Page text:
Etusivu \ Consumer Issues \ Essential services \ Kotimaan Energia announced that it would revise its electricity telemarketing practices

Kotimaan Energia announced that it would revise its electricity telemarketing practices

Kotimaan Energia Oy marketed new electricity supply contracts to consumers by phone. At the start of the sales call, the company referred to the consumer’s electricity supply contract with the local electricity company. At the same time, the salesperson mentioned a price adjustment or a reduction in the price paid by the consumer for electricity. Many consumers had received the impression that the call concerned their current electricity supply contract and a reduction in its price.

The Consumer Ombudsman ordered Kotimaan Energia to revise their telesales practices. The company was reminded that, in telephone sales, the traders must begin their call by stating their name and the commercial purpose of their call. The company for which the salesperson is selling electricity to the consumer must be indicated so clearly that the consumer understands that the call concerns a new electricity supply contract offered by Kotimaan Energia.

There were also repeated telemarketing cases where consumers reported having received the impression from the sales call that the salesperson was only sending them an offer, and no binding agreement was made over the phone. The Consumer Ombudsman stipulated that the company’s marketing should make it clear that in telesales, the agreement is made between the parties over the phone and that the salesperson will confirm the content of the agreement by sending a contract confirmation to the consumer.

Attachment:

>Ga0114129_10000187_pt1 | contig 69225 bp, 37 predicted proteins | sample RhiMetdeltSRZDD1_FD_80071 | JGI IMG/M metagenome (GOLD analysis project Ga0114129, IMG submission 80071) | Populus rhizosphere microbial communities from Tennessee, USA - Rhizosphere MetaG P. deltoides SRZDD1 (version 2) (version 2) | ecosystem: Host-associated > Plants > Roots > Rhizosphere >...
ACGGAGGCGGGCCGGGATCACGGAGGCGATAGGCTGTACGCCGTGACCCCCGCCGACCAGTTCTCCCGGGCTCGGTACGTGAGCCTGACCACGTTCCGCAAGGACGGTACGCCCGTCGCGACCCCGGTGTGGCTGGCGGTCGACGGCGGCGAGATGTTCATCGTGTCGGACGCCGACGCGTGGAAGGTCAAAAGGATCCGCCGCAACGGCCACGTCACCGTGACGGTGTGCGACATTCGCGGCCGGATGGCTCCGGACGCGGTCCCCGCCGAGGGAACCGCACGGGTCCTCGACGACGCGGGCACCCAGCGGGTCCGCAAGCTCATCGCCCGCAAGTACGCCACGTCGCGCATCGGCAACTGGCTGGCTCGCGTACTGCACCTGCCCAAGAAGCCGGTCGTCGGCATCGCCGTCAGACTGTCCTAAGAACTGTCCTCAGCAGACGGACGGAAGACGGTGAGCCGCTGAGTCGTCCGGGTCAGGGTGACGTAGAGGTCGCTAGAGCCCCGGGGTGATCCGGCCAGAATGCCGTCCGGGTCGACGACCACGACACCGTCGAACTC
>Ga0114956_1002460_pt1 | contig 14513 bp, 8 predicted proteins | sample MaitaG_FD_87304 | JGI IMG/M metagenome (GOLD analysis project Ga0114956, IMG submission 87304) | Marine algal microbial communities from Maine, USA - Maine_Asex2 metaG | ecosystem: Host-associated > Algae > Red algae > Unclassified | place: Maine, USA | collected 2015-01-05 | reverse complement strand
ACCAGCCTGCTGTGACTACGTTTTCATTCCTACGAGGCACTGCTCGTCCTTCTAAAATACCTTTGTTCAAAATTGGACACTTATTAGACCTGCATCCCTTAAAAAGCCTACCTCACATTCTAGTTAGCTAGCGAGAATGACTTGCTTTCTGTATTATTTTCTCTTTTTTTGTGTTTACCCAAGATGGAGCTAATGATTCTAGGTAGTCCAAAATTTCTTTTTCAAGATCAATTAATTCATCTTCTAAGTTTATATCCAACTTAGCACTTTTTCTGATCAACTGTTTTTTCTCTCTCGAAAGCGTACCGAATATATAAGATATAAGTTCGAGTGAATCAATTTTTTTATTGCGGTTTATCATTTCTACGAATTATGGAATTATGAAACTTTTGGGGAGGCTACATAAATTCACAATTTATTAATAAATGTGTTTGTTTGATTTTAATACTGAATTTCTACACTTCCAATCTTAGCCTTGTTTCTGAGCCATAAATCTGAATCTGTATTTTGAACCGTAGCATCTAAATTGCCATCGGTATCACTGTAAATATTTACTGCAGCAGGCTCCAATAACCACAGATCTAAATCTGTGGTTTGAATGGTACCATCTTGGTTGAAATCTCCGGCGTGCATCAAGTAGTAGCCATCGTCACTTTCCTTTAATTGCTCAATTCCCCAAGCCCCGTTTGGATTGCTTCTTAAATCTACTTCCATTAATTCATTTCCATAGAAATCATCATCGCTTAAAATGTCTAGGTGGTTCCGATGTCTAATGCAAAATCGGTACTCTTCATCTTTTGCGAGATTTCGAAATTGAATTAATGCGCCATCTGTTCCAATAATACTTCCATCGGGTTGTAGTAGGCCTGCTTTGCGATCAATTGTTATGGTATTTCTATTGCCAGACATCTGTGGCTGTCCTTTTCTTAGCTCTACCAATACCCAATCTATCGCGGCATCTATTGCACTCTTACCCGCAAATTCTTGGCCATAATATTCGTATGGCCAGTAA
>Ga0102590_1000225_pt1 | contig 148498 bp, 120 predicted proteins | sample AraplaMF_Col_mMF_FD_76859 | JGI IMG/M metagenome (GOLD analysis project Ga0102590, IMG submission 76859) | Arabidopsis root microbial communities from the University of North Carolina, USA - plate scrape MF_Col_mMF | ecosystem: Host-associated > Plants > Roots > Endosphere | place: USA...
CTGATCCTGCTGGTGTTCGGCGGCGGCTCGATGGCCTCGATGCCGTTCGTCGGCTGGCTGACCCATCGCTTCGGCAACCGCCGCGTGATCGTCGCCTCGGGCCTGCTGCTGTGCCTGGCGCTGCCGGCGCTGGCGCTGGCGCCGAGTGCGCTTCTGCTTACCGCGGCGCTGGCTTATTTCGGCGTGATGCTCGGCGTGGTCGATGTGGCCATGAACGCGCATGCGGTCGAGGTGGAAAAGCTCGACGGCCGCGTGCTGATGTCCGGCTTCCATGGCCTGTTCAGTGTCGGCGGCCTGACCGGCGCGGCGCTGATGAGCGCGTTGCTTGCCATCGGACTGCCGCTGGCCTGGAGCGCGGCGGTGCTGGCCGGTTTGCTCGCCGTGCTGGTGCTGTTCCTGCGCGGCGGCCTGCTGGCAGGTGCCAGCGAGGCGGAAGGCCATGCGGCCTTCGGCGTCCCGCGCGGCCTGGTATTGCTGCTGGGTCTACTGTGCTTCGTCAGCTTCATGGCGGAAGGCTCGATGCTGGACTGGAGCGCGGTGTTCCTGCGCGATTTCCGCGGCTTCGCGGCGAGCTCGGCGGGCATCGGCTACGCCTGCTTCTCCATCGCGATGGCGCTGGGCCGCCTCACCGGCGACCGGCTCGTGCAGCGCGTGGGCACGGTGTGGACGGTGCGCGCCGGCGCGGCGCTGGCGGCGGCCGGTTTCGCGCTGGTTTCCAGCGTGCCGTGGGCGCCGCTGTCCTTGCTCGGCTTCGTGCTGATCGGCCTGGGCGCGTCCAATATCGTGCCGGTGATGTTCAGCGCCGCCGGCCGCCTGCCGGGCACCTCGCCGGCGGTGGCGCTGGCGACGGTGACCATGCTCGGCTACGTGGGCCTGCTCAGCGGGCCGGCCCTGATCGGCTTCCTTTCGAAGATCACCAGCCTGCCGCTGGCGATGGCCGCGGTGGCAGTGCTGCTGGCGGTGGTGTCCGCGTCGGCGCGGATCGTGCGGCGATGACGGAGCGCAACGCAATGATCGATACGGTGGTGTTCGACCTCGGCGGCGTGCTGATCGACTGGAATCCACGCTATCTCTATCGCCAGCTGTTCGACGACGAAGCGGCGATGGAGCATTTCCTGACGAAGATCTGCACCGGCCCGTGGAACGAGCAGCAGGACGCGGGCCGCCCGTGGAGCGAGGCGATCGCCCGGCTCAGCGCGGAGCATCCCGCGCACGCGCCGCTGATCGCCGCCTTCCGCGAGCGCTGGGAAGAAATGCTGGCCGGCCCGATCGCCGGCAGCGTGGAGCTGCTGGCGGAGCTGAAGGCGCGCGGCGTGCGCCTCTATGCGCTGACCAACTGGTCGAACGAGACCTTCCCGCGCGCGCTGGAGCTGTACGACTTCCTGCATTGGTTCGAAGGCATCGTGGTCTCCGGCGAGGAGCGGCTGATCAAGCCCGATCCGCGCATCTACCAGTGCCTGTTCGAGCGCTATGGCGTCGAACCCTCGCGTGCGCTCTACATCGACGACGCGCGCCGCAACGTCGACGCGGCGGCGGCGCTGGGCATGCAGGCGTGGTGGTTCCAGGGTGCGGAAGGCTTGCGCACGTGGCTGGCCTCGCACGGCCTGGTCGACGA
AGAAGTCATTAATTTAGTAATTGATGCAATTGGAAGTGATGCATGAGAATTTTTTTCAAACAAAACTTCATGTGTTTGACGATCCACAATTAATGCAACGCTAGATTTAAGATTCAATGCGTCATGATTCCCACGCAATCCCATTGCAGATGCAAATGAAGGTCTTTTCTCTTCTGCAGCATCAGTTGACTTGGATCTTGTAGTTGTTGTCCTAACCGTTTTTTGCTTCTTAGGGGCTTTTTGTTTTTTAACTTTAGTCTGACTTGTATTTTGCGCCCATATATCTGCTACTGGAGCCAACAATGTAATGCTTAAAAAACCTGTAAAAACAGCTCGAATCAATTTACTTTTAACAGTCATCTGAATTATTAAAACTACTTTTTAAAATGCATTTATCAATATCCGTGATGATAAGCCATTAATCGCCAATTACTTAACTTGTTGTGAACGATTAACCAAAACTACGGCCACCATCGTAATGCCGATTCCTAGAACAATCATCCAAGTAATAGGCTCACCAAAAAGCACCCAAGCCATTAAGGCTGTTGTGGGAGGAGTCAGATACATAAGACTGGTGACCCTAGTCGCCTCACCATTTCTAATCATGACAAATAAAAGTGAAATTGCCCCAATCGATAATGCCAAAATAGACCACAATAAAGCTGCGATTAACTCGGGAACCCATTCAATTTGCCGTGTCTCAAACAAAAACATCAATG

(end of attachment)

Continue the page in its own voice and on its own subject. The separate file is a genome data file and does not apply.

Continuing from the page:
The Consumer Ombudsman also drew attention to the claims of low or reduced prices made to consumers in Kotimaa Energia’s marketing. Consumers were promised that their electricity prices would fall by 10–20 per cent, for example. In order to use such discount claims in marketing, the trader must be able to reliably prove that the claims are truthful as pertains to the consumers at whom the marketing is targeted.

In some cases, Kotimaa Energia’s telemarketing had targeted consumers who did not have an electricity supply contract in their own name for the location in question, but a valid contract had been made by their spouse, for example. The company was reminded that an electricity supply contract is personal; only the consumer who has signed the contract for a specific location has the right to manage the contract or choose to terminate it. No other person canterminate the contract on behalf of the consumer without their authorisation.

Kotimaan Energia announced that the company had already partly changed its sales practices to meet the Consumer Ombudsman’s requirements and that salespersons had been provided with training to communicate more clearly. In situations where the electricity supply contract is in another person’s name, the company is to revise its practices to ensure that switching suppliers does not take place without authorisation or consent from the contract holder.